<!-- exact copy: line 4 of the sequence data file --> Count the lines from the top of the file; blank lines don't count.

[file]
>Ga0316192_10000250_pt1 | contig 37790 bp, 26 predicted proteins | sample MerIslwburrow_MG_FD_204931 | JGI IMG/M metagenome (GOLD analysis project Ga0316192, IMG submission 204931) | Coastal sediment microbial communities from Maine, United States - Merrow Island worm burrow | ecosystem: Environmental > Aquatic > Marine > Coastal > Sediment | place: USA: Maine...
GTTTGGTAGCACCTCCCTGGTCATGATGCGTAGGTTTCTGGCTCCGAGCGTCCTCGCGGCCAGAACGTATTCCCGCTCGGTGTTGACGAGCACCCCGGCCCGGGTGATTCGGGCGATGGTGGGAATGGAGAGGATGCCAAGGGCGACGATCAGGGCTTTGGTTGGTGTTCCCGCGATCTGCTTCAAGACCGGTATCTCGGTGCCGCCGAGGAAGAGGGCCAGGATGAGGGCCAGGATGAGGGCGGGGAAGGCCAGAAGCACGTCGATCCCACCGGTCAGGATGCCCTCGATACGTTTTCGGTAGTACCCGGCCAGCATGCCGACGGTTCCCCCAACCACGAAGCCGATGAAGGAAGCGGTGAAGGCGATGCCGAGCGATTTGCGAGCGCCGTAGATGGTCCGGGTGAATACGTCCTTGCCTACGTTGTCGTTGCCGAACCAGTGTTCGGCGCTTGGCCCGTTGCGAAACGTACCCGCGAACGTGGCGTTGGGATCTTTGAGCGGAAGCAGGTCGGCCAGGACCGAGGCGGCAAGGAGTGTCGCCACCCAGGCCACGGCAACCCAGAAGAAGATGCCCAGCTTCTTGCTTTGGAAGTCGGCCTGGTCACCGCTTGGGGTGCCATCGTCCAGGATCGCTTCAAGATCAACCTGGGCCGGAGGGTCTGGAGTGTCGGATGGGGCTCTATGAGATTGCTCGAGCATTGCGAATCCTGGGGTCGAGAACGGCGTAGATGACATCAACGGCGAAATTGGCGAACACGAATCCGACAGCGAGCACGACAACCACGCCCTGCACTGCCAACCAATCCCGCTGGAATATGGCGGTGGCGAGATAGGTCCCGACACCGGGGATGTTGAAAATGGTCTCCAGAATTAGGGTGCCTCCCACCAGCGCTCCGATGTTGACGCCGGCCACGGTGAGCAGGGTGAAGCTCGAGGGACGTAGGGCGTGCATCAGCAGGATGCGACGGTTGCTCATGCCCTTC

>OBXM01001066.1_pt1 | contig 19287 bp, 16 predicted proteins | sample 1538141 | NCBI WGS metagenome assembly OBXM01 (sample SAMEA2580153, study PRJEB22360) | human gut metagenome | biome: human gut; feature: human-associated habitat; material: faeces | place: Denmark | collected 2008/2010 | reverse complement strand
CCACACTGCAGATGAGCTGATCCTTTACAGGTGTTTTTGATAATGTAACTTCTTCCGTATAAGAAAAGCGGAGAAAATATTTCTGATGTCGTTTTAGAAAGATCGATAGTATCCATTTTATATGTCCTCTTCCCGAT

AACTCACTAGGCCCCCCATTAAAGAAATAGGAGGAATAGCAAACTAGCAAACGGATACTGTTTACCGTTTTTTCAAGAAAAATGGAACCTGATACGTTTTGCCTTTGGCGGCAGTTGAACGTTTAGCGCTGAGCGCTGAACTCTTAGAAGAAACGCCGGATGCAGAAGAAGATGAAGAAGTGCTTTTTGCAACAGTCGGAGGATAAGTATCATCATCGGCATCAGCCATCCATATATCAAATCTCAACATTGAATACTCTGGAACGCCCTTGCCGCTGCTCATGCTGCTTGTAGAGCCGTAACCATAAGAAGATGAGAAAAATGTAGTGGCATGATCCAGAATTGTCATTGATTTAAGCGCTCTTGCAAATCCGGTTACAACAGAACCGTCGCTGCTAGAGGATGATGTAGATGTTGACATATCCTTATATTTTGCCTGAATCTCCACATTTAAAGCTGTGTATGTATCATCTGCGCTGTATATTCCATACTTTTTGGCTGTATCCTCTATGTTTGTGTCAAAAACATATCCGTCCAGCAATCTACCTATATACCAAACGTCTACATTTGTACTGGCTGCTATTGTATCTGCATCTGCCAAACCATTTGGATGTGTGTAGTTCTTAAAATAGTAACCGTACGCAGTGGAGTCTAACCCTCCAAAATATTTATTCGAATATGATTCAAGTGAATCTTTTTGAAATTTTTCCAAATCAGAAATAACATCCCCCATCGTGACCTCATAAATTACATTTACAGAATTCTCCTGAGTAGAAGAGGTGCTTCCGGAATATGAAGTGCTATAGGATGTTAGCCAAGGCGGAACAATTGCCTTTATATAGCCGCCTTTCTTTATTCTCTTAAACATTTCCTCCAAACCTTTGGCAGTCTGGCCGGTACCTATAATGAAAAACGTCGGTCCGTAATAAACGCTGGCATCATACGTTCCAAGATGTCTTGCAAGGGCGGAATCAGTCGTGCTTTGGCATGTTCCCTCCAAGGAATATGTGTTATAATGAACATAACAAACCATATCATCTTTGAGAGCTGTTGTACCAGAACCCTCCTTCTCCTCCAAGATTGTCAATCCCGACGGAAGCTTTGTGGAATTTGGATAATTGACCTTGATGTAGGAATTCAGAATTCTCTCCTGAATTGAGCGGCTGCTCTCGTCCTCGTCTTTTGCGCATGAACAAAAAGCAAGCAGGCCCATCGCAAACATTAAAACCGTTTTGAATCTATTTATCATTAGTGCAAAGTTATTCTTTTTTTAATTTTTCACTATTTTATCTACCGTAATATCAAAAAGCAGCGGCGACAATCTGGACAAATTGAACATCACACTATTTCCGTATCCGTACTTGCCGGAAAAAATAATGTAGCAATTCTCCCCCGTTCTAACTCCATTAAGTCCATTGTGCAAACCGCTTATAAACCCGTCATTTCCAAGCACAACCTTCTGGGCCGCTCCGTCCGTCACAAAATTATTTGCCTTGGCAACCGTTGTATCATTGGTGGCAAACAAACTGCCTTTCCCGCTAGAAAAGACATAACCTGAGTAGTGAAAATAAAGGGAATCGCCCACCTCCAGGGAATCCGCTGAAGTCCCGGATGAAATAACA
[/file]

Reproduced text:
CCACACTGCAGATGAGCTGATCCTTTACAGGTGTTTTTGATAATGTAACTTCTTCCGTATAAGAAAAGCGGAGAAAATATTTCTGATGTCGTTTTAGAAAGATCGATAGTATCCATTTTATATGTCCTCTTCCCGAT